Major streams across the state of Virginia are monitored periodically by the Virginia Department of Environmental Quality and an extensive network of volunteers. In the Piedmont region, the most common water quality impairment is bacterial levels that frequently surpass national standards. Over 30 stream segments in Fauquier County have been found to be among those with this impairment (see picture below - impaired segments are in red).
If you would like to know if you live in an impaired watershed, please contact John Marshall Soil and Water Conservation District at 540-347-3120 x3.
What types of bacteria are monitored?
Most of the rivers and streams in the TMDL program are monitored for fecal coliform bacteria. This bacteria originates from the intestines of warm-blooded animals such as humans, livestock, and wildlife. Higher levels of fecal coliform bacteria in impaired waters may indicate the presence of dangerous viral and bacterial pathogens. For more information on monitoring efforts, check out the Virginia Department of Environmental Quality’s Water Quality Monitoring Programs.
What is a TMDL?
The District's work under the TMDL Program in four sub-watersheds of Goose Creek (Goose Creek-Mitchell's Branch, Goose Creek-Crooked Run-Gap Run, Cromwell's Run, and Little River) is currently underway. Stay tuned for upcoming information about this program.
TMDL or Total Maximum Daily Load is the maximum amount of pollutant a water body can assimilate without surpassing the state water quality standard. The term is also used in reference to restoration plans that are developed for specific surface waters. If a body of water surpasses the water quality standard 10.5% of the time during an assessment period, the water body is placed on Virginia’s Section 303(d) List of Impaired Waters. Several factors such as degree of impairment, drainage basin size, financial resources and historic community involvement are considered when determining if an impaired stream becomes part of the official TMDL program effort.
What is a TMDL implementation plan?
The TMDL implementation process included studies to determine the potential sources of bacteria such as livestock, humans, pets, and wildlife. Specific strategies to reduce pollutants reaching impaired waters were identified. Citizen input was emphasized during the developmental phase of the TMDL process. Public meetings were held to inform constituents and work groups were established to provide guidance, seek input and address concerns.
What steps must be taken to meet water quality standards in the impacted watersheds?
The TMDL implementation plan outlines several methods to meet bacterial water quality standards. Methods include:
- Excluding of most/all livestock from streams
- Reducing non-point source loads on pasture and cropland in the watersheds
- Identifying and correcting all straight pipes and failing septic systems
- Reducing pet bacteria loads on residential land
- Reducing wildlife bacteria loads
What is John Marshall Soil and Water Conservation District’s role in the TMDL Implementation Plan?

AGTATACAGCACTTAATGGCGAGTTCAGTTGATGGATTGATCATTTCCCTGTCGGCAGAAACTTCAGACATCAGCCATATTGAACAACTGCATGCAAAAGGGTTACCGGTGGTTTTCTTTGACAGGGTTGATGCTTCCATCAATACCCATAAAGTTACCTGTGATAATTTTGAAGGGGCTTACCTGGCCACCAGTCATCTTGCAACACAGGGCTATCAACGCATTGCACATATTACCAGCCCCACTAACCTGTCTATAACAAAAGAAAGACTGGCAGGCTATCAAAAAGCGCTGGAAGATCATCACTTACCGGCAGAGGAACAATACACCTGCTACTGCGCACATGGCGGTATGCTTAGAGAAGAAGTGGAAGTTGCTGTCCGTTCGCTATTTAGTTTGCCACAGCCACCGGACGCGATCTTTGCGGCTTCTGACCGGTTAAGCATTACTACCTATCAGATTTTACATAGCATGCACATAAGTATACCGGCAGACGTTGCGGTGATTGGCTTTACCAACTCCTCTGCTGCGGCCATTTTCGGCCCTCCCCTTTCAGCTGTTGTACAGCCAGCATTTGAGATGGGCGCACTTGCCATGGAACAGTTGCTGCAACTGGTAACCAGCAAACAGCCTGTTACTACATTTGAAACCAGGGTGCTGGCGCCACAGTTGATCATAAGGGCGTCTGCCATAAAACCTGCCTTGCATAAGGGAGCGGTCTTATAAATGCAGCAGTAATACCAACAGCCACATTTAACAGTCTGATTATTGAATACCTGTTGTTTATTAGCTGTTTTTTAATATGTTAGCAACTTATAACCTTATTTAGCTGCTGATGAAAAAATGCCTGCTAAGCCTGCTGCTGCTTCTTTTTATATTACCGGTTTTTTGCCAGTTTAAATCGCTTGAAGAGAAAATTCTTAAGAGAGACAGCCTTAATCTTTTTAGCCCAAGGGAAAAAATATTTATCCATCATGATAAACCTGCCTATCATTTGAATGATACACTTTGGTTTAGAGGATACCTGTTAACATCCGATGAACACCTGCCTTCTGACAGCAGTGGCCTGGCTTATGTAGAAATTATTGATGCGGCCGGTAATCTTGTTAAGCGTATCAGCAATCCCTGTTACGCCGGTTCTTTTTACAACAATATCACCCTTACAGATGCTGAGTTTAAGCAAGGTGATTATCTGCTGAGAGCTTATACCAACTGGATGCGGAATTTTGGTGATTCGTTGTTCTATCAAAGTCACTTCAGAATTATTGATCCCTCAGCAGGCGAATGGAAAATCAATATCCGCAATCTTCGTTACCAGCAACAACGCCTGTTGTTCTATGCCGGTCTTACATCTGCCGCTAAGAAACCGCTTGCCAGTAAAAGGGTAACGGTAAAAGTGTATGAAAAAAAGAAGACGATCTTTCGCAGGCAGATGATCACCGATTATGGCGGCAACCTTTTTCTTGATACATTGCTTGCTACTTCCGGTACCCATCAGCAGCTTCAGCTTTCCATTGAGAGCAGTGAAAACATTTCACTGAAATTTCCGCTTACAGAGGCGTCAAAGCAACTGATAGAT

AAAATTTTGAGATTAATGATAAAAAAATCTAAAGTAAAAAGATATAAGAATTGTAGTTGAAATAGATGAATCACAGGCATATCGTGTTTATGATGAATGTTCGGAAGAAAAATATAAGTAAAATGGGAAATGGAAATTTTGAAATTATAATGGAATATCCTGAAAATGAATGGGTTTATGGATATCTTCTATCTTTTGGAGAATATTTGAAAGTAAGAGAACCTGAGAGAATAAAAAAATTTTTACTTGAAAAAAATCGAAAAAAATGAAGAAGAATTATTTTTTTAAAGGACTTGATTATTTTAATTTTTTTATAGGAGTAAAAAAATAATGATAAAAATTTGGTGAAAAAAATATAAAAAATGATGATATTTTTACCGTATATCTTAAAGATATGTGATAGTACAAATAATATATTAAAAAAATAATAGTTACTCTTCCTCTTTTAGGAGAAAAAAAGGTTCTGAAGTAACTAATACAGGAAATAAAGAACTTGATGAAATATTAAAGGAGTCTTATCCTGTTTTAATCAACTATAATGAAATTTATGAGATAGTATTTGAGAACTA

Through a grant agreement with Virginia Department of Environmental Quality, John Marshall SWCD is responsible for enacting a public relations campaign to increase awareness of TMDL implementation goals. The District is also responsible for administering financial assistance to farmers and homeowners for conservation practices in designated areas.
What Progress Has Been Made?
Outreach and Education:
- Outreach efforts included news articles, a series of mailings to landowners in the TMDL watersheds, and presentations to community organizations and school and youth groups.
- The District also hosted Twilight Farm Dinners and Tours and public information nights to provide landowners with an opportunity to view installed BMPs, and speak with contractors and past participants
- Several pasture management programs, for both cattle and horse harms, were held.
Installation of Agricultural Conservation Practices:
- By June 2015, 143 agricultural projects were completed in the target watersheds
- Over 68 miles of stream bank was protected
- Over 220 acres was converted from cropland to permanent vegetative cover
- Over $1 Million in TMDL cost-share funds was expended to the benefit of the local economy
What are the financial incentives to participating in the TMDL program?
Federal and State Best Management Practice (BMP) Cost-Share programs pay between 50-85% of the cost to install agricultural conservation practices to improve water quality.
How else are water quality issues being addressed in Fauquier County’s TMDL areas?
“It’s Your Doodie!” is an awareness campaign promoting the proper management of pet waste which is being conducted region wide. For more information, visit the Rappahannock-Rapidan Regional Commission website.
To learn more about TMDL efforts in Fauquier County, contact Kris Jarvis with the John Marshall Soil & Water Conservation District at 540-316-6525.
The District’s efforts with the Carter Run TMDL were featured in February 2014 by the US EPA. Read about the success here: Carter Run Watershed Success Story.